Wisconsin Man Who Lied About Military Service Could Face Criminal Charges | American Military News

Wisconsin Man Who Lied About Military Service Could Face Criminal Charges

John Hemphill could be the first person convicted of stolen valor in the state

Wisconsin Man Who Lied About Military Service Could Face Criminal Charges Featured (Fox6 News)

A Wisconsin man could face charges of stolen valor under a recent state law for claiming to be a U.S. Marine Corps veteran, but it’s likely no one would be crying “oorah” over this victory.

John Hemphill was exposed last year by Fox6 after he claimed to have been a lieutenant and served 22 years in the Marine Corps – a tale that was convincing enough to fool his wife.

Sheila Hemphill claims she thought her husband was retired and had lost his leg in the Middle East to a roadside bomb, according to Fox6. It turns out, Hemphill was pulling everyone’s leg.

When Fox6 reached out to the Marine Corps for Hemphill’s military records, the office responded that the Manpower Management Records and Performance Branch (MMRP) was not able to identify Hemphill as a member or former member of the U.S. Marine Corps or Marine Corps Reserve, according to the letter.

When coverage of Hemphill’s stolen valor picked up nationally last fall, police detective and retired Marine Tom Kulinski decided to make a case to the Milwaukee County District Attorney’s Office, and he is seeking five misdemeanor charges against Hemphill for “lying about military service to get a discount on his cell phone bill, a bank account with USAA [a financial services company for military members and their families], membership in the Wisconsin American Legion and more,” according to Fox6.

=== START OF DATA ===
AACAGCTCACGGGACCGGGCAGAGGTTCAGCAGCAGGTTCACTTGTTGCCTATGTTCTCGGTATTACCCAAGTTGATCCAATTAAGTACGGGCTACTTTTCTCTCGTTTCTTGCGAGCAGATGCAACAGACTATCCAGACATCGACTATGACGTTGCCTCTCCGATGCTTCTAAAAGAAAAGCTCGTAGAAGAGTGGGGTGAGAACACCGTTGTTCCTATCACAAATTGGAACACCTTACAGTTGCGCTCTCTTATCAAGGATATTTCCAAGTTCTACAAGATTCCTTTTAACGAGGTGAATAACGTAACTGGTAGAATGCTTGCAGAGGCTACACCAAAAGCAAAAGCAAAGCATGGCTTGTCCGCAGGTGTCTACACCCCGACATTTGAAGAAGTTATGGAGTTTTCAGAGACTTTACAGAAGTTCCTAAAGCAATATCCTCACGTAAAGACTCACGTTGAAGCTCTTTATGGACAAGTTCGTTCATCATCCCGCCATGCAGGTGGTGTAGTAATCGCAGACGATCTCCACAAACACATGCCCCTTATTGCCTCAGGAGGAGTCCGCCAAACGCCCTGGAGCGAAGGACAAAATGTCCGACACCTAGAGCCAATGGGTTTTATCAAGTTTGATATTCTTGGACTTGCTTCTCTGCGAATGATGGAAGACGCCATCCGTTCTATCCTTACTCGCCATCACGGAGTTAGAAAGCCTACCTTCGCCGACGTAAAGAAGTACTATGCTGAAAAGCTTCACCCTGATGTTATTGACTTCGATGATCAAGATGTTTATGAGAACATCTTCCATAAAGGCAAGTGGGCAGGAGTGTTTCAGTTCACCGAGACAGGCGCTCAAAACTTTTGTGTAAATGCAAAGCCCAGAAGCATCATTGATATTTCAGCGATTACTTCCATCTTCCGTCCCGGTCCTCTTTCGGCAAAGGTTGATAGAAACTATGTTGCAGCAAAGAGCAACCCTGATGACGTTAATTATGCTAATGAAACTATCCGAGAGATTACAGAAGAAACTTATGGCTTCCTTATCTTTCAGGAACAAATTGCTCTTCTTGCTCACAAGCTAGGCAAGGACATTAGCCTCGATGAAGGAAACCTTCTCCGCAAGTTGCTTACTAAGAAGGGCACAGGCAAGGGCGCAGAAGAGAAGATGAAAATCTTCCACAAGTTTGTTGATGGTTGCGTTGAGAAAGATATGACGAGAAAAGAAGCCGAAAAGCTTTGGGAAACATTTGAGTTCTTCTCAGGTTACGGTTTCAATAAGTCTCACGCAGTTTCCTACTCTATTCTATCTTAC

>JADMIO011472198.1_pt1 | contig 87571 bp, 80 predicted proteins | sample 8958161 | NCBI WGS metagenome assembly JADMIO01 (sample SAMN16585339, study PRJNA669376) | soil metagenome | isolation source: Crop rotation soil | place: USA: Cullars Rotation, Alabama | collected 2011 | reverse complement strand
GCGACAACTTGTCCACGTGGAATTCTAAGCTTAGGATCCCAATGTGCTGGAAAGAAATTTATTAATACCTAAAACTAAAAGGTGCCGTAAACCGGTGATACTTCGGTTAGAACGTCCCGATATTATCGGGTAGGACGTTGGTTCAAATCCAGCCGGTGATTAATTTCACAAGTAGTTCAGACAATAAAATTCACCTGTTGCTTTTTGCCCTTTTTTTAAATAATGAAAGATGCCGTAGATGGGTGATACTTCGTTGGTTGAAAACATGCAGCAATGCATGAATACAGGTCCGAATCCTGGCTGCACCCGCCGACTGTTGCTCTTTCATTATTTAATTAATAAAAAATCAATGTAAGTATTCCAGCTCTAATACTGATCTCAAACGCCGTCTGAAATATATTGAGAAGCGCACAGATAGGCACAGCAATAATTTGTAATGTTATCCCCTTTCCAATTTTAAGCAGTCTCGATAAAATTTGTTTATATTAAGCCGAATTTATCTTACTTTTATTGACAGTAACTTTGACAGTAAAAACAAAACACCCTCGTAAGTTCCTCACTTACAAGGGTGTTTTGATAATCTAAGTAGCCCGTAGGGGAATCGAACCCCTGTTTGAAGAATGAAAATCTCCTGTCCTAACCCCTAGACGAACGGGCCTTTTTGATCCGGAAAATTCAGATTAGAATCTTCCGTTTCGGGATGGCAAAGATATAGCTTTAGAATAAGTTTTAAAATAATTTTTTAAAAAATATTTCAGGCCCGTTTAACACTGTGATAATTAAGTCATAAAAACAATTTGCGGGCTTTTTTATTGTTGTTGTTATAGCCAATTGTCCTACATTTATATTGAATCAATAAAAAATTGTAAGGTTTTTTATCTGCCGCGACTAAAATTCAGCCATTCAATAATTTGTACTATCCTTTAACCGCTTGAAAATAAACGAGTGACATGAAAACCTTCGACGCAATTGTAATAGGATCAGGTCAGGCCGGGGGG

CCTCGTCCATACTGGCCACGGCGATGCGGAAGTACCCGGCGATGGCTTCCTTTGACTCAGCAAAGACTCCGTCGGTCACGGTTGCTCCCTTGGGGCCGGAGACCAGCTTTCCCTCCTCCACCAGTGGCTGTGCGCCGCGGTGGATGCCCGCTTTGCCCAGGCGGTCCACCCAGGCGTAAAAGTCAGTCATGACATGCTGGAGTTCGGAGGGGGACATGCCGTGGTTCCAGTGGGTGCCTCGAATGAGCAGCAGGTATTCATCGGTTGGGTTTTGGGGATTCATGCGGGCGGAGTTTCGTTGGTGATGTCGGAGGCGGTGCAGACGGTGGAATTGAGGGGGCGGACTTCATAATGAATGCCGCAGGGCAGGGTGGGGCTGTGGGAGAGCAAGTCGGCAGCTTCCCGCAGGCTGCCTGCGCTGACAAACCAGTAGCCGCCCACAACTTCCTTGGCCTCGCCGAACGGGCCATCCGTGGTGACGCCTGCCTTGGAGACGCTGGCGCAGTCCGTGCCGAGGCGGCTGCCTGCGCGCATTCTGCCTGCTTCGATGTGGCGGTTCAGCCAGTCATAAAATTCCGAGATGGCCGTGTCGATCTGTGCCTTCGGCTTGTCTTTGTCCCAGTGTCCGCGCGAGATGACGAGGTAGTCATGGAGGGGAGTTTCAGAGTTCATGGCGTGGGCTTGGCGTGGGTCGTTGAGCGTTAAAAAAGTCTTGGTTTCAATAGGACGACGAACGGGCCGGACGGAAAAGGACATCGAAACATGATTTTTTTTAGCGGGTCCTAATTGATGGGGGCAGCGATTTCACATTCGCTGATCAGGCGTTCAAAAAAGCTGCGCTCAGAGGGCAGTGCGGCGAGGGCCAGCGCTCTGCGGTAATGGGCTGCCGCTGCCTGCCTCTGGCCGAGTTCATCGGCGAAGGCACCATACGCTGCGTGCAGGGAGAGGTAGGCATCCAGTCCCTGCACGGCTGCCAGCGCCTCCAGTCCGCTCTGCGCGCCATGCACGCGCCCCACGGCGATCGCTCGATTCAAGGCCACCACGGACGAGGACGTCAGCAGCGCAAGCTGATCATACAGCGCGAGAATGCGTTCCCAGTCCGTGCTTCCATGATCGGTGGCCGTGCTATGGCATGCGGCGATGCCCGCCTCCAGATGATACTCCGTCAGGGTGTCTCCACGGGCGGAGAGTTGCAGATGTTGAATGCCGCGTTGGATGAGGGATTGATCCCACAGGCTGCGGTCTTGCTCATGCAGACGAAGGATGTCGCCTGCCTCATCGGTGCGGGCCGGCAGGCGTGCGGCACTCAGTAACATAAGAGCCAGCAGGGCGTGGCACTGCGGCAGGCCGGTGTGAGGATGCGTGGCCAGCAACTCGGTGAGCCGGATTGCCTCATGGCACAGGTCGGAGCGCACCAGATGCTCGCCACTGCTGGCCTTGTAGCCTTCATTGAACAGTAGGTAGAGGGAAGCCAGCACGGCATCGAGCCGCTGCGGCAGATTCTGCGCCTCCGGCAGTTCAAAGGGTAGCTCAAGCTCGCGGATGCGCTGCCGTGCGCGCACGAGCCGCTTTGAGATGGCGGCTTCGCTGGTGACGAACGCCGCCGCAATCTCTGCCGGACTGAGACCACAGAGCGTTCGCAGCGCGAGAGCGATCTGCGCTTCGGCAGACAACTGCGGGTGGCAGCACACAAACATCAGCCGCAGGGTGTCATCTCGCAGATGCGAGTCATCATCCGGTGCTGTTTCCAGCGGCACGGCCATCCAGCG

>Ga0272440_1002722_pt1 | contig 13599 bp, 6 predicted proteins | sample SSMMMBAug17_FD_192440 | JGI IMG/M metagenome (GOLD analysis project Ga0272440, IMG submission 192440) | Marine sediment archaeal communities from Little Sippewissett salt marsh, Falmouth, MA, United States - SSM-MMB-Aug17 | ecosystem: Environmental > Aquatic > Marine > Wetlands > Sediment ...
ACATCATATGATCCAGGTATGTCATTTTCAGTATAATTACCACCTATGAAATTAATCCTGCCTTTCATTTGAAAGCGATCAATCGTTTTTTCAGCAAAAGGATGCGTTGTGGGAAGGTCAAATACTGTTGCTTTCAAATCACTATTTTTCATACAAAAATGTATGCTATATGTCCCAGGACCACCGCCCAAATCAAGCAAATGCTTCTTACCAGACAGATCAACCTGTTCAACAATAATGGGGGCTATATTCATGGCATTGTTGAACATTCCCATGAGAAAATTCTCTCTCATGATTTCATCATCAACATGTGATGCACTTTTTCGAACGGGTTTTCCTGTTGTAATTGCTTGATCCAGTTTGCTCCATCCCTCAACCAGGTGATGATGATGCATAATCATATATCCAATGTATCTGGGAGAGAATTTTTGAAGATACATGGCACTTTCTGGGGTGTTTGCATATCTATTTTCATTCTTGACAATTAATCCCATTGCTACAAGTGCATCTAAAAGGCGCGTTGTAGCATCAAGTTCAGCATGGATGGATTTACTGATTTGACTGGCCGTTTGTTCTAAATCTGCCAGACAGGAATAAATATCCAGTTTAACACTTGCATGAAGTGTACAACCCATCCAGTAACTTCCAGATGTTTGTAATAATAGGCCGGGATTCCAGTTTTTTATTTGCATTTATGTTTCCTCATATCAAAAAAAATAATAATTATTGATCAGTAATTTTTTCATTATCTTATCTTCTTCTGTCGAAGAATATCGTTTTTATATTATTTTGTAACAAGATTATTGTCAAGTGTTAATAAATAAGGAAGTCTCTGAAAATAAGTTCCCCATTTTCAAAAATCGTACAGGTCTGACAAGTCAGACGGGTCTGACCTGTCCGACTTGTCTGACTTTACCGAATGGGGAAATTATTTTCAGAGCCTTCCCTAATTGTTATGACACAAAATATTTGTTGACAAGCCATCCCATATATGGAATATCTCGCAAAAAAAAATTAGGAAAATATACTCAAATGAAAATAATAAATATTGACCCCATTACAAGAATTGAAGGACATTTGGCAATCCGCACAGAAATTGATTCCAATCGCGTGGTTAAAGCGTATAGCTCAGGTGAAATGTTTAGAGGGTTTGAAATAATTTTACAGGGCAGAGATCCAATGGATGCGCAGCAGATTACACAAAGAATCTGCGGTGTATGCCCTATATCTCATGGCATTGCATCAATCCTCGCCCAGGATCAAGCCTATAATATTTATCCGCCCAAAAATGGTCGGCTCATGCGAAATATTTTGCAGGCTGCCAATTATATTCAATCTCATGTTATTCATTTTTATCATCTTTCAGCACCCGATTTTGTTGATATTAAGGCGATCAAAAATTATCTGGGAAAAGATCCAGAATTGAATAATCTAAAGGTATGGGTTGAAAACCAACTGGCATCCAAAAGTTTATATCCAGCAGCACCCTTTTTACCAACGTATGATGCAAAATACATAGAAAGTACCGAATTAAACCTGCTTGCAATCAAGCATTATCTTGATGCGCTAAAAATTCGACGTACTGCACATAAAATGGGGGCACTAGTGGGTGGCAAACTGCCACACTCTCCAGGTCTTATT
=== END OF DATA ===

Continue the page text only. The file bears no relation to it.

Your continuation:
Wisconsin has had a “stolen valor” law for almost two years, after State Assemblyman David Steffen saw Hemphill’s case, calling him an “absolute scumbag” when he heard the story, according to Fox6. The law makes it a Class A misdemeanor crime in the state to falsely claim military service in order to gain any type of tangible benefit or personal gain, according to the report.

Congress passed the Stolen Valor Act in 2013, “but an FBI agent in Steffen’s district said he was having trouble getting federal prosecutors to take a case,” which is why Steffen wrote the state’s own law, according to Fox6.

There have been other cases of stolen valor, as Virginia man Brandon Blankenship claimed to be a Marine master sergeant and used a cover story about renting apartments for the Department of Defense in order to garner his own rent for free. But Blankenship pled guilty and was convicted of identity theft – not stolen valor.

If charged and convicted, Hemphill would be Wisconsin’s “poster child” for the state’s stolen valor offenders, according to Steffen.

His case is under review in the Milwaukee District Attorney’s office.

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